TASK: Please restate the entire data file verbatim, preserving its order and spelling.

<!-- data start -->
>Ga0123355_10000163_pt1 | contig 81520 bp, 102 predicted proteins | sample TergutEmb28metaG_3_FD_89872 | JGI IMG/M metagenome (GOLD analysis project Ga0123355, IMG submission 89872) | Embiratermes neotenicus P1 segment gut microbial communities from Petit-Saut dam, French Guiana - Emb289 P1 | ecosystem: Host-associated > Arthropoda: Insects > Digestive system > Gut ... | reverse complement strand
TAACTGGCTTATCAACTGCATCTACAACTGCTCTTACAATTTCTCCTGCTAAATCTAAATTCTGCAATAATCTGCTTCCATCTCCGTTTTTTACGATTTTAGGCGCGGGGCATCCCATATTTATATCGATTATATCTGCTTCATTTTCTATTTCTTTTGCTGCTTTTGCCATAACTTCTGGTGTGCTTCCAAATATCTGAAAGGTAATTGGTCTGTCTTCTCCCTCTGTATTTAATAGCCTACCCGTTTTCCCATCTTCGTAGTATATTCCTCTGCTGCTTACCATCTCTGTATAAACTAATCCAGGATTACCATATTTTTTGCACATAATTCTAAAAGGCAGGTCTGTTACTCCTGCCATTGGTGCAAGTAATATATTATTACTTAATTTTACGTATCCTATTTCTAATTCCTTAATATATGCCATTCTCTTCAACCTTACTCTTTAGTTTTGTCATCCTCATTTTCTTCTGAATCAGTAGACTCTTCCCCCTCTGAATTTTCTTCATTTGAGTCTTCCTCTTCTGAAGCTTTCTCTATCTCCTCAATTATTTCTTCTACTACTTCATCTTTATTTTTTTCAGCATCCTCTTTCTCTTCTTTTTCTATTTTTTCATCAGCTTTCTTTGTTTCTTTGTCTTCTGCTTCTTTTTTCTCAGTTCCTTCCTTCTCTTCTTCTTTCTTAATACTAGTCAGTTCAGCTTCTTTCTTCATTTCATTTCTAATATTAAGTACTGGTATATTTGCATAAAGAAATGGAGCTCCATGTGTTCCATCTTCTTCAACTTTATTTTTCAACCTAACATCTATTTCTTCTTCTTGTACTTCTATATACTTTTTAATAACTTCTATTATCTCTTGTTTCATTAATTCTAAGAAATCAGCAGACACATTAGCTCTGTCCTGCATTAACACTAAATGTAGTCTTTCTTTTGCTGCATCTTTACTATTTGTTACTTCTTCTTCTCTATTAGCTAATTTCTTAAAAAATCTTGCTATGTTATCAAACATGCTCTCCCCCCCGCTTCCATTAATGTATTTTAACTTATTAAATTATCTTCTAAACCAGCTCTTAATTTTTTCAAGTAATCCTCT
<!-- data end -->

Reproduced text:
>Ga0123355_10000163_pt1 | contig 81520 bp, 102 predicted proteins | sample TergutEmb28metaG_3_FD_89872 | JGI IMG/M metagenome (GOLD analysis project Ga0123355, IMG submission 89872) | Embiratermes neotenicus P1 segment gut microbial communities from Petit-Saut dam, French Guiana - Emb289 P1 | ecosystem: Host-associated > Arthropoda: Insects > Digestive system > Gut ... | reverse complement strand
TAACTGGCTTATCAACTGCATCTACAACTGCTCTTACAATTTCTCCTGCTAAATCTAAATTCTGCAATAATCTGCTTCCATCTCCGTTTTTTACGATTTTAGGCGCGGGGCATCCCATATTTATATCGATTATATCTGCTTCATTTTCTATTTCTTTTGCTGCTTTTGCCATAACTTCTGGTGTGCTTCCAAATATCTGAAAGGTAATTGGTCTGTCTTCTCCCTCTGTATTTAATAGCCTACCCGTTTTCCCATCTTCGTAGTATATTCCTCTGCTGCTTACCATCTCTGTATAAACTAATCCAGGATTACCATATTTTTTGCACATAATTCTAAAAGGCAGGTCTGTTACTCCTGCCATTGGTGCAAGTAATATATTATTACTTAATTTTACGTATCCTATTTCTAATTCCTTAATATATGCCATTCTCTTCAACCTTACTCTTTAGTTTTGTCATCCTCATTTTCTTCTGAATCAGTAGACTCTTCCCCCTCTGAATTTTCTTCATTTGAGTCTTCCTCTTCTGAAGCTTTCTCTATCTCCTCAATTATTTCTTCTACTACTTCATCTTTATTTTTTTCAGCATCCTCTTTCTCTTCTTTTTCTATTTTTTCATCAGCTTTCTTTGTTTCTTTGTCTTCTGCTTCTTTTTTCTCAGTTCCTTCCTTCTCTTCTTCTTTCTTAATACTAGTCAGTTCAGCTTCTTTCTTCATTTCATTTCTAATATTAAGTACTGGTATATTTGCATAAAGAAATGGAGCTCCATGTGTTCCATCTTCTTCAACTTTATTTTTCAACCTAACATCTATTTCTTCTTCTTGTACTTCTATATACTTTTTAATAACTTCTATTATCTCTTGTTTCATTAATTCTAAGAAATCAGCAGACACATTAGCTCTGTCCTGCATTAACACTAAATGTAGTCTTTCTTTTGCTGCATCTTTACTATTTGTTACTTCTTCTTCTCTATTAGCTAATTTCTTAAAAAATCTTGCTATGTTATCAAACATGCTCTCCCCCCCGCTTCCATTAATGTATTTTAACTTATTAAATTATCTTCTAAACCAGCTCTTAATTTTTTCAAGTAATCCTCT